Rain gutters and downspouts are designed to channel rainwater away from the home and its foundation. If they’re blocked with leaves, dirt and other debris, they can lead to:
- Falling gutters. When gutters are overloaded with debris, water or subsequent ice, they can pull away from the house and fall.
- Flooding. Water that’s prevented from flowing properly down the spout may spill over the sides, drain toward a basement or foundation and increase the risk of basement flooding.
- Cracked foundation. Cracks may form if water spills over the sides of clogged rain gutters, seeps into the foundation and freezes.
- Wood rot. Ice dams occur when water freezes inside clogged gutters. The ice can push against the roof and walls, and increase the threat of mildew or rot.
- Staining. Water that spills over the sides of clogged gutters can discolor exterior siding.
“Rain gutters are essentially the last thing people think about — until they have a problem,” says Michael Marceaux, owner of Mr. Gutter in Orange, California. When it comes to scheduling gutter maintenance, Marceaux says it depends on the house. “It would be a very good idea to clean the gutters once a year,” he says. Homes sitting beneath a lot of trees that continually drop leaves, pine needles, pine cones and other debris, for example, may need more frequent attention.
Marceaux recommends taking action early, before rains start in earnest and professionals get too busy to tackle your project quickly. If you’re doing the task yourself, check the weather forecast, says Ben Stillwell, a home improvement specialist for Lowe’s. It’s easier to clean gutters if the debris is dry.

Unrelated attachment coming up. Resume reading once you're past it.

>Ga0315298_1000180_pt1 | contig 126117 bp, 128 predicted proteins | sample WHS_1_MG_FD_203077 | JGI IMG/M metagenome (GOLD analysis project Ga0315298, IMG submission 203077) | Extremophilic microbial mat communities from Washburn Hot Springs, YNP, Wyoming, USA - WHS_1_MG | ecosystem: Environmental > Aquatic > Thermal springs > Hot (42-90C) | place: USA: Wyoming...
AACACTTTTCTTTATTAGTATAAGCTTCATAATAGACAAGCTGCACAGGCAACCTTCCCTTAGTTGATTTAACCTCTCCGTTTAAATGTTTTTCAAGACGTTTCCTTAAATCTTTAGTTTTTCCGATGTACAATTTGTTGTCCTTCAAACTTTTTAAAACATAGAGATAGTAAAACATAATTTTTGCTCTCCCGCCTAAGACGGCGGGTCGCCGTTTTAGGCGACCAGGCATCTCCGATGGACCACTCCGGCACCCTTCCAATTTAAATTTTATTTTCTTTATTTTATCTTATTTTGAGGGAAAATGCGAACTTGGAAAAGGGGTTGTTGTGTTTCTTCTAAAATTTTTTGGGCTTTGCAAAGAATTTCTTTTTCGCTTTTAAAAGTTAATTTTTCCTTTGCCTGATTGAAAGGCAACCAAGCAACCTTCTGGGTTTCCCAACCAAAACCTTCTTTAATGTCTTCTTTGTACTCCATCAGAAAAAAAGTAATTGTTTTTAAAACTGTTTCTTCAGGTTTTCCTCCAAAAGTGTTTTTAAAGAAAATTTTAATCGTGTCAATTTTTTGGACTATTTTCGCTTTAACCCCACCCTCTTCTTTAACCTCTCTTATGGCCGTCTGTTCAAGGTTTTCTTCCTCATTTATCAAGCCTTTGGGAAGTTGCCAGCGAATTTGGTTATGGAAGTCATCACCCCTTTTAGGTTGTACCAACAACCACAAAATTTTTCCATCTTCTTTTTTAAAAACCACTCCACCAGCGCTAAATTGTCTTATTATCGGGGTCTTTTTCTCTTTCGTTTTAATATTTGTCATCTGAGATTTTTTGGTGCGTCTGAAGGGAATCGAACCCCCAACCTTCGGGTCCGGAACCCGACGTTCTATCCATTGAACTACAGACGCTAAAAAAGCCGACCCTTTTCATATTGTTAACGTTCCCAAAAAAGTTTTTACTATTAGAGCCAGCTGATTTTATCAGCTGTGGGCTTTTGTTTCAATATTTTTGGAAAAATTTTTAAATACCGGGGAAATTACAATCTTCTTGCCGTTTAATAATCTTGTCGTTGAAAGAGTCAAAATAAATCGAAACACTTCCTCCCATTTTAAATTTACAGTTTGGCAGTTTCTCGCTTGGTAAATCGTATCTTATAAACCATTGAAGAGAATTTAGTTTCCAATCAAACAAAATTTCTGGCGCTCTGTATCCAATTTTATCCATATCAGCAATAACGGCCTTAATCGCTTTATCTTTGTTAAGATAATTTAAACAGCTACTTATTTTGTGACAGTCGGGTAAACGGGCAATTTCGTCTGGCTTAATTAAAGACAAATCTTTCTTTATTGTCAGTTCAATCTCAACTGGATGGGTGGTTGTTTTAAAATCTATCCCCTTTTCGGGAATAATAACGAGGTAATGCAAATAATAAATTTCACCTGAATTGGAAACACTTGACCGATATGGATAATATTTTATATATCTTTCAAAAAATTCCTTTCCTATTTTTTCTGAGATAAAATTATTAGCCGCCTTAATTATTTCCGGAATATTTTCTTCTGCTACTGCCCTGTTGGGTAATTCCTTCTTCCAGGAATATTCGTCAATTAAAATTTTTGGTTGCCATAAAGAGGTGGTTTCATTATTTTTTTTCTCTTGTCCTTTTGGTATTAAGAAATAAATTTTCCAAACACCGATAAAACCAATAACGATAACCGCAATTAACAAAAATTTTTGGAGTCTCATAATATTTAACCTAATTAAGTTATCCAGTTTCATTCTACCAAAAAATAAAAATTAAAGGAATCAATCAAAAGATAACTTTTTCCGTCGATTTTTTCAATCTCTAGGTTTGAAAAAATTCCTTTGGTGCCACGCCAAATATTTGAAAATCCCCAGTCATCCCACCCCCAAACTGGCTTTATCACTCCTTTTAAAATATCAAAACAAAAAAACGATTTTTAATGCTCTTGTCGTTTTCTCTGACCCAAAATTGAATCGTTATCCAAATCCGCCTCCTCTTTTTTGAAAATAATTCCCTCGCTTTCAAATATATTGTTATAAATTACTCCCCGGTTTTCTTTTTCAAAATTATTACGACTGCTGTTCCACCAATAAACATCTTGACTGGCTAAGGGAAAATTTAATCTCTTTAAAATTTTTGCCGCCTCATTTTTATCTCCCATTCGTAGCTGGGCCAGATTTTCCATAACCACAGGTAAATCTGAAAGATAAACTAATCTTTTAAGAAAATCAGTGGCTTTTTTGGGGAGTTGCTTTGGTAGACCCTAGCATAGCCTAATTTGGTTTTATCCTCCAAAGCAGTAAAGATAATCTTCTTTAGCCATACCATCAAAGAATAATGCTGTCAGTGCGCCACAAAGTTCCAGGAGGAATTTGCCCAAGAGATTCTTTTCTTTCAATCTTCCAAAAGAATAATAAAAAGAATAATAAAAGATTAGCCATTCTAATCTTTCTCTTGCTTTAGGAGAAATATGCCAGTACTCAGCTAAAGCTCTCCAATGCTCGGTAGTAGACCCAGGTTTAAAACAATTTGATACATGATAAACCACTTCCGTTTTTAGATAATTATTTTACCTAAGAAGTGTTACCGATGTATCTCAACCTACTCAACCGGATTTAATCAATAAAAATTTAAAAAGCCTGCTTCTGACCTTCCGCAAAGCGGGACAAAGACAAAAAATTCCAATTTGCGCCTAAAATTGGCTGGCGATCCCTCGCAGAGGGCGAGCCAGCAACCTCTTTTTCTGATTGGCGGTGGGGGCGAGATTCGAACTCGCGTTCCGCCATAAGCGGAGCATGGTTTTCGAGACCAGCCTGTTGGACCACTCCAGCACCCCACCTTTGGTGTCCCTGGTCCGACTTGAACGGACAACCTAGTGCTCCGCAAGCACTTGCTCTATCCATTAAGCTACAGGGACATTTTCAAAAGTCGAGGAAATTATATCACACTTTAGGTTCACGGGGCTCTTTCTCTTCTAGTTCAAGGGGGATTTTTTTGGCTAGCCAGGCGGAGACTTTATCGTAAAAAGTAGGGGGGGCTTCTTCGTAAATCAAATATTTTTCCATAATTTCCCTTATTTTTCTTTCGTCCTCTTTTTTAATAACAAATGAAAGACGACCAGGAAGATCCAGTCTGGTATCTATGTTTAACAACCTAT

As with any household chore, a little preparation goes a long way. Gather the tools you’ll need before you begin:
- Sturdy ladder (extension ladder for second story)
- Buckets with S-hooks or handled plastic bags
- Safety goggles or glasses
- Work gloves (optional latex gloves for layering under work gloves)
- Trowel or handled scoop
- Garden hose with spray nozzle (optional telescoping garden hose attachment with gutter-cleaning nozzle)
- Screwdriver to remove and reattach downspout if it runs underground
- Optional plumber’s snake for stubborn downspout clogs
Although the task of cleaning rooftop gutters is simple, the chore can quickly turn dangerous if you don’t take the necessary precautions. If you’re unsure about anything, it’s best to hire a professional. Here’s what Lowe’s recommends:
- A sturdy ladder planted firmly on level ground is step one. “Use a stepladder whenever possible on solid, level ground and don’t climb above the second-to-last step,” Stillwell says. “For two-story homes, you might have to use an extension ladder.”
- When climbing the ladder, avoid carrying tools like trowels or anything sharp inside pockets. In the worst-case scenario — a fall — you don’t want to land on the wrong end of a screwdriver. Instead, put the tools in a bucket or handled plastic bag, carry it up the ladder and hook it to the top with an S-hook or something similar.
- Wear sturdy shoes.
- Use safety goggles or glasses to protect your eyes from loose dirt and debris. Don’t get caught standing on a high ladder without being able to see.
- Avoid working near power lines that may hang near your rooftop so there’s no possibility of electric shock from coming into contact with live wires. If your roof is near power lines, consider hiring a professional.